It is possible for decertification grounds to include sexual abuse or misconduct as, for example, in California and Kentucky, and as included in a previously proposed bill in New York. The need for decertification for police sexual misconduct, as a broad category, is included in model policies and policy recommendations, and its lack of availability has been acknowledged as a barrier to addressing that violence for years around the country. And it is widespread.

Landmark reporting by the Associated Press, which its authors noted undercounted instances of abuse for a variety of reasons, found that around 1,000 officers were decertified for sexual misconduct between 2009 and 2014, with 33 in Connecticut. This form of police violence, including and especially when committed against Black women and sex workers, is left out of mainstream national and local conversations around police violence and calls for police accountability. Research shows that women are routinely sexually victimized by police nationwide, particularly if they are Black women or women of color, under 18, or perceived to be sex workers.

Yet these incidents are underreported, with those reporting often dissuaded or threatened, and those reports that may be made are often miscategorized as discourtesy, improper search, or unprofessional conduct. Indeed, standard criminal legal responses to sexual harm are even weaker in the context of police action, leading some states to enact laws specifically targeting and criminalizing police sexual violence.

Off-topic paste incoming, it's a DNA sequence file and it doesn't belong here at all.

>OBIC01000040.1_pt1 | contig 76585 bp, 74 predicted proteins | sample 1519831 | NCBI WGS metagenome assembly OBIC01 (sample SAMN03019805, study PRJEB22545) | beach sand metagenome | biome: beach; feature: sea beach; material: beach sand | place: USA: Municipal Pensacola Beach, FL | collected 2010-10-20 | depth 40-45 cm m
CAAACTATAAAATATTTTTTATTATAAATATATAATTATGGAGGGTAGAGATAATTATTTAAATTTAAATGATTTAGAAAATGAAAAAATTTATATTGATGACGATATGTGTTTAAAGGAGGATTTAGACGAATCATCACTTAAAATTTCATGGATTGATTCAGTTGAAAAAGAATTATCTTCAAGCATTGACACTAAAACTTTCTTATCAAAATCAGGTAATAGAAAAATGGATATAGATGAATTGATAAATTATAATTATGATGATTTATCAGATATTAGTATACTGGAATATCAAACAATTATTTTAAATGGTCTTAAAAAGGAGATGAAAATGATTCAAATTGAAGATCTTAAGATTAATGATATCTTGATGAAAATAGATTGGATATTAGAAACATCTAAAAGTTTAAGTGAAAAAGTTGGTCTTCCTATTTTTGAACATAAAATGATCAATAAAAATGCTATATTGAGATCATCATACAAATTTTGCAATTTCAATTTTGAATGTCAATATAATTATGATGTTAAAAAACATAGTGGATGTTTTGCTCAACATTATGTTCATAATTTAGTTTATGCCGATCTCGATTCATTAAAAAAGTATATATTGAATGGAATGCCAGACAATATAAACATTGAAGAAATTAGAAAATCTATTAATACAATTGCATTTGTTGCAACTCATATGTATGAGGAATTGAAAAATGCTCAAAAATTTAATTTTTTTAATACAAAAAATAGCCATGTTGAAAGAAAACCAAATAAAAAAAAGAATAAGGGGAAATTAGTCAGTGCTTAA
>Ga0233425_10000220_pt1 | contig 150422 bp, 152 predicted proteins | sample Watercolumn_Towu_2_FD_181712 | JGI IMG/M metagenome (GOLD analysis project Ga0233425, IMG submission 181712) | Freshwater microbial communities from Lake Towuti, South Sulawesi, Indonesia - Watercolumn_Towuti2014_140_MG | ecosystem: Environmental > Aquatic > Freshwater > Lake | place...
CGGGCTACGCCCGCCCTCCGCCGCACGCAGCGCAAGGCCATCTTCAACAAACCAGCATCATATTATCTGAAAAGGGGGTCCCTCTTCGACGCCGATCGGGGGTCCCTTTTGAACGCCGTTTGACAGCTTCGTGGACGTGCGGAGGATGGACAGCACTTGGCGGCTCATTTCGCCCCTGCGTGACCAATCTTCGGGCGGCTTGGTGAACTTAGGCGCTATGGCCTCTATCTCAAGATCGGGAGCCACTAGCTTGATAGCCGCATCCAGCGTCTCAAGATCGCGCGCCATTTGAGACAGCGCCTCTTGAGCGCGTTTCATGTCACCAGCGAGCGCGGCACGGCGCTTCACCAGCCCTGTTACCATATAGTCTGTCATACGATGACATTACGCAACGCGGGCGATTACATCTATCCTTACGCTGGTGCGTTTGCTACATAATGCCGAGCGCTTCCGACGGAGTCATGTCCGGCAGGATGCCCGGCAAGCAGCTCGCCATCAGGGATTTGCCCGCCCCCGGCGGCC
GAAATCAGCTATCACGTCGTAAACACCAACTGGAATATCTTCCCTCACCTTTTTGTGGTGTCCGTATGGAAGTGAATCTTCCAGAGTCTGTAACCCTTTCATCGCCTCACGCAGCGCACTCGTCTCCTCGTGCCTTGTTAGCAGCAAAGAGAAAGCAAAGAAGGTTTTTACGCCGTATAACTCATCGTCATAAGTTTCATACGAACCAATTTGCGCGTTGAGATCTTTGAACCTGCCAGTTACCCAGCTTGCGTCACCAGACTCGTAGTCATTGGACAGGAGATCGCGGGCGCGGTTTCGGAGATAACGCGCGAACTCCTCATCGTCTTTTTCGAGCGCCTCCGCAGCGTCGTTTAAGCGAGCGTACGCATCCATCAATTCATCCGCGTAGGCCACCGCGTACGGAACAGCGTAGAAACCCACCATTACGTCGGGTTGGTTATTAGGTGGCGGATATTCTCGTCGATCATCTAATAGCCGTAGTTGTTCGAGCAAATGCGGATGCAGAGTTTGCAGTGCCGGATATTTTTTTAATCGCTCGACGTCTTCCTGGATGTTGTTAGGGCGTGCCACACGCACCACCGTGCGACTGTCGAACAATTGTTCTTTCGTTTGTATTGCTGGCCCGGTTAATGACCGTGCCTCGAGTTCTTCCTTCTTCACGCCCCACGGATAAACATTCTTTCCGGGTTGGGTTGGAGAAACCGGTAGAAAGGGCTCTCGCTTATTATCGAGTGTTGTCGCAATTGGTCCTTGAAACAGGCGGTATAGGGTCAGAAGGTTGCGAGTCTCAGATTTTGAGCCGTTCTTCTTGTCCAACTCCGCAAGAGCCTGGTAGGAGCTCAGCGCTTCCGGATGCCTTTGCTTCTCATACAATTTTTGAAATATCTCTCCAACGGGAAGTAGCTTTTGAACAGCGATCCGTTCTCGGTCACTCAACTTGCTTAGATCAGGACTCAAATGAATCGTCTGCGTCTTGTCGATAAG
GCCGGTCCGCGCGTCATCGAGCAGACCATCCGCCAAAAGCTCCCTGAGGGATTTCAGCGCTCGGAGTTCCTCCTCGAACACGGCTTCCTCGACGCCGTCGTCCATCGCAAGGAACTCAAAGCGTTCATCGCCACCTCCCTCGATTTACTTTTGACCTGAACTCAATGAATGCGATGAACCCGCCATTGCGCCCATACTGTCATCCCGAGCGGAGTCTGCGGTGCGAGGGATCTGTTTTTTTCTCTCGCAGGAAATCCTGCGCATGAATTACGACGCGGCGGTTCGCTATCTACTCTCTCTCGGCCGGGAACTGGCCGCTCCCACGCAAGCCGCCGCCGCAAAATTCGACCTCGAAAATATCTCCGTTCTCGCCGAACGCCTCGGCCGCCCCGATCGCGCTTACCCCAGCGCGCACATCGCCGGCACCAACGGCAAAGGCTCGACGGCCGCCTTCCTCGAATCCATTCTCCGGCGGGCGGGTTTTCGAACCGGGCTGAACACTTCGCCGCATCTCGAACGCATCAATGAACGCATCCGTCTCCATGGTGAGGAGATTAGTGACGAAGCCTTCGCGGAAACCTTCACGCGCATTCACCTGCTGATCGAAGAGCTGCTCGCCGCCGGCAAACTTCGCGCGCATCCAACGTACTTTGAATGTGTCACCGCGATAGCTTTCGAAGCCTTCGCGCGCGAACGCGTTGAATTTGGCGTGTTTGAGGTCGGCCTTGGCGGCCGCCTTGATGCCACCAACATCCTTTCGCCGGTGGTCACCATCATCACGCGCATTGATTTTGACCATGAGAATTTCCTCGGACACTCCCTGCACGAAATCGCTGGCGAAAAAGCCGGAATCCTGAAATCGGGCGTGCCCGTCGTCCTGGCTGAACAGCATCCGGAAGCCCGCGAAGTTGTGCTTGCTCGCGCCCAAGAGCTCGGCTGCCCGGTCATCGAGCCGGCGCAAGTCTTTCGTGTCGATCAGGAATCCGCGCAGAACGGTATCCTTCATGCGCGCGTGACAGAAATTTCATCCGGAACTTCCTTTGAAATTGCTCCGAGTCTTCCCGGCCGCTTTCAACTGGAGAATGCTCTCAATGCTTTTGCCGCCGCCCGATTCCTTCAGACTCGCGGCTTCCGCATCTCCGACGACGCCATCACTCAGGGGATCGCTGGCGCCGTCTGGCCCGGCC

Shockingly, courts across the country have found unnecessary sexual contact in the course of police stings against sex workers to be likely unethical, questionable, and morally objectionable but seldom sufficiently constitutionally significant to throw out prostitution convictions.

Making sexual misconduct a specific ground for decertification names this phenomenon, and also facilitates more regular, systematic reporting and action when it occurs. This has real consequences. Research suggests that many officers engage in sexual misconduct against multiple victims (in one study, 41% of cases were committed by officers averaging four victims each over a three-year span), and officers who had done so were more likely to have left a previous police position amid allegations of sexual violence. Research also suggests that officers likely learn and are influenced in misconduct through exposure to broader networks of misconduct. This reflects a dynamic nationwide, but also stretching back decades in Connecticut, including a slate of attacks on sex workers in Hartford in the 1990s.

The limbo status of the case against Former New Haven Police Officer Christopher Troche whose final disposition for sexual misconduct is still unclear, exemplifies this problem. His case – at least what is publicly knowable—is revelatory about the both the silence and the obfuscation around police sexual coercion.